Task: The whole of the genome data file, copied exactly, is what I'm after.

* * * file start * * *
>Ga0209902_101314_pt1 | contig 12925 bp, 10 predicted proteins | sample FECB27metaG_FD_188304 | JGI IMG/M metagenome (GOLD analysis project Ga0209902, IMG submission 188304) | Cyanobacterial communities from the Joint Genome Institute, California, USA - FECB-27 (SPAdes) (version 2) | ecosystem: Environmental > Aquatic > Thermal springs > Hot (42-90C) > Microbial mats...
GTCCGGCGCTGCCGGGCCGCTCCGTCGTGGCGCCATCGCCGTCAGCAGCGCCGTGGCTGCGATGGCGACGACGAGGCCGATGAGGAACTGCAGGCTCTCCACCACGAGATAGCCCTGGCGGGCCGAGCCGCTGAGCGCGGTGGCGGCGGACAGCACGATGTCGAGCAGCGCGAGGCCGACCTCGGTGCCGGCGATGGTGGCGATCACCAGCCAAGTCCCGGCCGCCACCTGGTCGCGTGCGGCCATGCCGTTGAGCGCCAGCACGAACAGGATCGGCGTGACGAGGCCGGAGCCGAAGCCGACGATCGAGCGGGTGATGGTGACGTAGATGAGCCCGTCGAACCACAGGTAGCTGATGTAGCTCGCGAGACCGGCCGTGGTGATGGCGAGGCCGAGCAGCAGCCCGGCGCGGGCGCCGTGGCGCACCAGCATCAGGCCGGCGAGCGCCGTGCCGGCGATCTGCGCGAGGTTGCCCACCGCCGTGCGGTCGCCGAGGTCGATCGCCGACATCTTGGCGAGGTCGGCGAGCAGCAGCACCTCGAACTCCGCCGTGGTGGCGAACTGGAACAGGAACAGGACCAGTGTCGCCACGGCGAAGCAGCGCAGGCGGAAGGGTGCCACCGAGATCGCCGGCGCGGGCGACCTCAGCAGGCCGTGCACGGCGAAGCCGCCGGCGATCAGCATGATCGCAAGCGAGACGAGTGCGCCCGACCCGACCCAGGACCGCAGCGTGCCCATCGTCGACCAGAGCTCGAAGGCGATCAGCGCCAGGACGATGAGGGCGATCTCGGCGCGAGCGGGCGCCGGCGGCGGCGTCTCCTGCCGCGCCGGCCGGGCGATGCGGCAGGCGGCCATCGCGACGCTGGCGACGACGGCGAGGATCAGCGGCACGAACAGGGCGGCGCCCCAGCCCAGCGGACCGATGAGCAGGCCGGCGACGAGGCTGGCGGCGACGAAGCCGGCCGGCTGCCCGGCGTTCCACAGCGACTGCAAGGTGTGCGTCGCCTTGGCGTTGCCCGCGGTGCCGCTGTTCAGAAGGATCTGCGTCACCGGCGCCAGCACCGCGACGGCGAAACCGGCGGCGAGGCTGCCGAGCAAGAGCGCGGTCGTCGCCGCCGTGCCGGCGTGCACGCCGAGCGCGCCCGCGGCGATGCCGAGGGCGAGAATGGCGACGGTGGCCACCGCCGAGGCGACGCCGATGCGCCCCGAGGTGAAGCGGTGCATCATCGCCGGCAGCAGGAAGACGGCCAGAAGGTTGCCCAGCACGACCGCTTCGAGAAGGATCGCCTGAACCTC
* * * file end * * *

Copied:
>Ga0209902_101314_pt1 | contig 12925 bp, 10 predicted proteins | sample FECB27metaG_FD_188304 | JGI IMG/M metagenome (GOLD analysis project Ga0209902, IMG submission 188304) | Cyanobacterial communities from the Joint Genome Institute, California, USA - FECB-27 (SPAdes) (version 2) | ecosystem: Environmental > Aquatic > Thermal springs > Hot (42-90C) > Microbial mats...
GTCCGGCGCTGCCGGGCCGCTCCGTCGTGGCGCCATCGCCGTCAGCAGCGCCGTGGCTGCGATGGCGACGACGAGGCCGATGAGGAACTGCAGGCTCTCCACCACGAGATAGCCCTGGCGGGCCGAGCCGCTGAGCGCGGTGGCGGCGGACAGCACGATGTCGAGCAGCGCGAGGCCGACCTCGGTGCCGGCGATGGTGGCGATCACCAGCCAAGTCCCGGCCGCCACCTGGTCGCGTGCGGCCATGCCGTTGAGCGCCAGCACGAACAGGATCGGCGTGACGAGGCCGGAGCCGAAGCCGACGATCGAGCGGGTGATGGTGACGTAGATGAGCCCGTCGAACCACAGGTAGCTGATGTAGCTCGCGAGACCGGCCGTGGTGATGGCGAGGCCGAGCAGCAGCCCGGCGCGGGCGCCGTGGCGCACCAGCATCAGGCCGGCGAGCGCCGTGCCGGCGATCTGCGCGAGGTTGCCCACCGCCGTGCGGTCGCCGAGGTCGATCGCCGACATCTTGGCGAGGTCGGCGAGCAGCAGCACCTCGAACTCCGCCGTGGTGGCGAACTGGAACAGGAACAGGACCAGTGTCGCCACGGCGAAGCAGCGCAGGCGGAAGGGTGCCACCGAGATCGCCGGCGCGGGCGACCTCAGCAGGCCGTGCACGGCGAAGCCGCCGGCGATCAGCATGATCGCAAGCGAGACGAGTGCGCCCGACCCGACCCAGGACCGCAGCGTGCCCATCGTCGACCAGAGCTCGAAGGCGATCAGCGCCAGGACGATGAGGGCGATCTCGGCGCGAGCGGGCGCCGGCGGCGGCGTCTCCTGCCGCGCCGGCCGGGCGATGCGGCAGGCGGCCATCGCGACGCTGGCGACGACGGCGAGGATCAGCGGCACGAACAGGGCGGCGCCCCAGCCCAGCGGACCGATGAGCAGGCCGGCGACGAGGCTGGCGGCGACGAAGCCGGCCGGCTGCCCGGCGTTCCACAGCGACTGCAAGGTGTGCGTCGCCTTGGCGTTGCCCGCGGTGCCGCTGTTCAGAAGGATCTGCGTCACCGGCGCCAGCACCGCGACGGCGAAACCGGCGGCGAGGCTGCCGAGCAAGAGCGCGGTCGTCGCCGCCGTGCCGGCGTGCACGCCGAGCGCGCCCGCGGCGATGCCGAGGGCGAGAATGGCGACGGTGGCCACCGCCGAGGCGACGCCGATGCGCCCCGAGGTGAAGCGGTGCATCATCGCCGGCAGCAGGAAGACGGCCAGAAGGTTGCCCAGCACGACCGCTTCGAGAAGGATCGCCTGAACCTC